Nothing can define an outfit, define a look, and define a personality like hair. Natural hair is a huge part of our heritage, and over many centuries has been the subject of discussion and controversy. It seems strange to think that the acceptance of something so natural has to be campaigned for, but the history behind the Natural Hair Movement tells a story of ridicule, dominance and bravery. This is the story of our Hair-itage.
The South African heritage comes with many sorrows and many triumphs, but one that can be celebrated daily is the growing acceptance of natural hair. “Through the decades the idea of natural hair has seen opposition, and even today can still bring about the negative stare or word. However, the view of natural hair today, from where we started, has definitely progressed,” says Revlon Realistic.
Acts such as touching natural hair were seen as taboo in South Africa, and even today is not easily encouraged or embraced. In 2017 this “unthinkable” action was flipped on its head by Revlon Realistic when they strategically positioned their ambassadors in a busy location and asked strangers passing by to touch their hair. Once those asked were over the initial shock of what was being asked of them, they hesitantly ran their hands through the ambassador’s hair; they were astonished to discover that their hair was 100% natural. “It’s breaking taboo notions such as these and praising natural hair, that helps give women and men the opportunity to define themselves by showing off their natural beauty,” says Revlon Realistic.
Over the years there has been a back and forth movement with regards to natural hair – should we embrace it or keep it sleek and straight? However, lately, more and more women have decided that going natural is the only way. In 2016, South African schoolgirl Zulaikha Patel was told by one of her teachers that her hair was unruly, and that she needed to do something about. Instead of going home and “calming” her hair, she started a movement to legitimise natural hair in schools. She has since become a new symbol for the Natural Hair Movement, and it is acts such as these that are bringing focus and attention to the campaign for natural hair.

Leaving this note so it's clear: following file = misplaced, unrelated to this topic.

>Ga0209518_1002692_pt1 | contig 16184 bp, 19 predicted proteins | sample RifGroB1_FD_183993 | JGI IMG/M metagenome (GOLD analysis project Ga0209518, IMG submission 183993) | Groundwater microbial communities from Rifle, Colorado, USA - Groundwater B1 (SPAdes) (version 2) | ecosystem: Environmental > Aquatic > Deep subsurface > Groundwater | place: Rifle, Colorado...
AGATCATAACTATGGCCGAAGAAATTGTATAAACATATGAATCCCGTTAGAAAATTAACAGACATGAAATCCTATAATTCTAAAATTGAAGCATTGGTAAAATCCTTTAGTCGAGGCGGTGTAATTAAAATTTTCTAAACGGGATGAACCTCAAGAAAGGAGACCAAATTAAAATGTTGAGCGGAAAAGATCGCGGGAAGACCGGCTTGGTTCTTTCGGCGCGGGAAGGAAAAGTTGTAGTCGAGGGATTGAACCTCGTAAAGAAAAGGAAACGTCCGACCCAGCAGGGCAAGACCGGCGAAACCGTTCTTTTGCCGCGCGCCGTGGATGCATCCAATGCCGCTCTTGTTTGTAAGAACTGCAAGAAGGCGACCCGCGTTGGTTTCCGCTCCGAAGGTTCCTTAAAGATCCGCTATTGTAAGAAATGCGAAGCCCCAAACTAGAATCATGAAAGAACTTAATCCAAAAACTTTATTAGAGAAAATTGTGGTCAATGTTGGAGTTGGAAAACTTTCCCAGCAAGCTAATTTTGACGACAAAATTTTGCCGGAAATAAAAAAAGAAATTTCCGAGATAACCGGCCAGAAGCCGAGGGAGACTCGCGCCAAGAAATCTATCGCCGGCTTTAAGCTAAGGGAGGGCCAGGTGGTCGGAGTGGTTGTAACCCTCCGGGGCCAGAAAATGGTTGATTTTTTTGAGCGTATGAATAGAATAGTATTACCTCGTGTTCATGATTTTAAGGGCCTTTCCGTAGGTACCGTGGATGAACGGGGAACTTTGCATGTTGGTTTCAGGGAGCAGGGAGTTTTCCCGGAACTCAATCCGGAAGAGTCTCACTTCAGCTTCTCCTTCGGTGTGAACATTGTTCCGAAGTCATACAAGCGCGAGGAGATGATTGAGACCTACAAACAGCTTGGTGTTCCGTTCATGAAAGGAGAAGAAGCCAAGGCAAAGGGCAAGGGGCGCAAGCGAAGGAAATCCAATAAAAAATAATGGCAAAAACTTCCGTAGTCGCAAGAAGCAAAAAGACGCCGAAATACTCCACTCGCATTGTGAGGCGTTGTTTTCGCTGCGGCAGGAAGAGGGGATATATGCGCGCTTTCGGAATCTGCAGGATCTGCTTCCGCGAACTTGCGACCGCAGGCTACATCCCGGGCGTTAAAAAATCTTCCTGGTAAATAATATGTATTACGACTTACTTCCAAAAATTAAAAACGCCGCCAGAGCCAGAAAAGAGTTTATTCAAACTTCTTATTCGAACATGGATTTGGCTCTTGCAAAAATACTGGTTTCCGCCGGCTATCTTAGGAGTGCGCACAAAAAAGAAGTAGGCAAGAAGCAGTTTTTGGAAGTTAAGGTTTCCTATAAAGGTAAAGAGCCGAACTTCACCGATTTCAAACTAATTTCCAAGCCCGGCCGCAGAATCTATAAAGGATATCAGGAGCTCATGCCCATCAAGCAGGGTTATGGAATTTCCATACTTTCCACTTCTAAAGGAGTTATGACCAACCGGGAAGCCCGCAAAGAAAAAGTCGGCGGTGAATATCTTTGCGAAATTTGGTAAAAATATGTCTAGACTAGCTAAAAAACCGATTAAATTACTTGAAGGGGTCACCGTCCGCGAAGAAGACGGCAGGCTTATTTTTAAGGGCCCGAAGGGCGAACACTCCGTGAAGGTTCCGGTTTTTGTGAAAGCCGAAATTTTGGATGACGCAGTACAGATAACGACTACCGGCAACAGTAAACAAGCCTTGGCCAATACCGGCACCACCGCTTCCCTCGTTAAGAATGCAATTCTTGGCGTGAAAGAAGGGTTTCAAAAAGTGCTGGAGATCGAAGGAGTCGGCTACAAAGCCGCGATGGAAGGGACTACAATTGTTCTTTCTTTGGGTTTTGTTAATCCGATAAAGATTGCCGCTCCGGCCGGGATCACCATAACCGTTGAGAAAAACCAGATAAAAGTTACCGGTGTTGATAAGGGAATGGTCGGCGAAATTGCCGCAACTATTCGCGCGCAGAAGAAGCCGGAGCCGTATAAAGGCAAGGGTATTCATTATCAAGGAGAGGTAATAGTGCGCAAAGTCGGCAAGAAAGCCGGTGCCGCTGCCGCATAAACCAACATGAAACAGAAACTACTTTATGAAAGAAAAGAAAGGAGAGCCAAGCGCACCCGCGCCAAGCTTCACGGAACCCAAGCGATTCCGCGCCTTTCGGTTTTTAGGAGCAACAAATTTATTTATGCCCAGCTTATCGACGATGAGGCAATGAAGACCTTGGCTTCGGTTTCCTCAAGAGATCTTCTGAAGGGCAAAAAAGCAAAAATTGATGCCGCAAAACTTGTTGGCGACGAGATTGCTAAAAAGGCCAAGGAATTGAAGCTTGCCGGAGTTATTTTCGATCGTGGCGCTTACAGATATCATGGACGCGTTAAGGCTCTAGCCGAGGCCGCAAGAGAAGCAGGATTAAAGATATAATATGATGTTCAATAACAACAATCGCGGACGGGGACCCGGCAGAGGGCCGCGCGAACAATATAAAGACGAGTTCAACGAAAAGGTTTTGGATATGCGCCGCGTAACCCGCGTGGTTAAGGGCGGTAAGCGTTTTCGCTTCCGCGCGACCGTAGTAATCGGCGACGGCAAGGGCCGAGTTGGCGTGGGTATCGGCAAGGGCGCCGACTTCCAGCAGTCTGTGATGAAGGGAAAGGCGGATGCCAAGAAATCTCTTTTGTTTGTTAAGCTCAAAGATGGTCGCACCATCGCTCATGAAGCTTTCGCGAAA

During the time of slavery, female slaves were made to cut their hair short to strip them of their identity. Hair was seen as a way to define yourself, and if you were hair free there would be no opportunity for you to believe that you were free in any other way. Even “free” women were told to cover up their elaborate hairstyles with a head scarf so as not to attract too much attention to themselves.
In the late 1800’s hair straightening was achieved using chemicals and hot irons and became a successful business. Later, the hair straightener was invented and gained huge momentum as men and women wanted to adopt more Western styles. From here, different hair styling tools were created to achieve the straighter look.
Over the years more and more defining hairstyles have come to the forefront; in the 60’s Angela Davis showed off her natural afro which soon became a symbol for the Black Panther Movement and for freedom. The opposite of the natural look of the Afro, was the Jerry Curl which exploded on to the scene in the late 70’s and well into the 80’s. This conveyed the idea that hair needed to look more Western, which was still prevalent in magazines and in the media.
From the 90’s onwards the acceptance of natural black hair started gaining momentum, with more and more products coming to the forefront, proudly highlighting the benefits of keeping hair natural. “Although it is still being met with opposition, the idea of keeping hair natural is being viewed more positivity than ever before, and continues to gain momentum today,” says Revlon Realistic.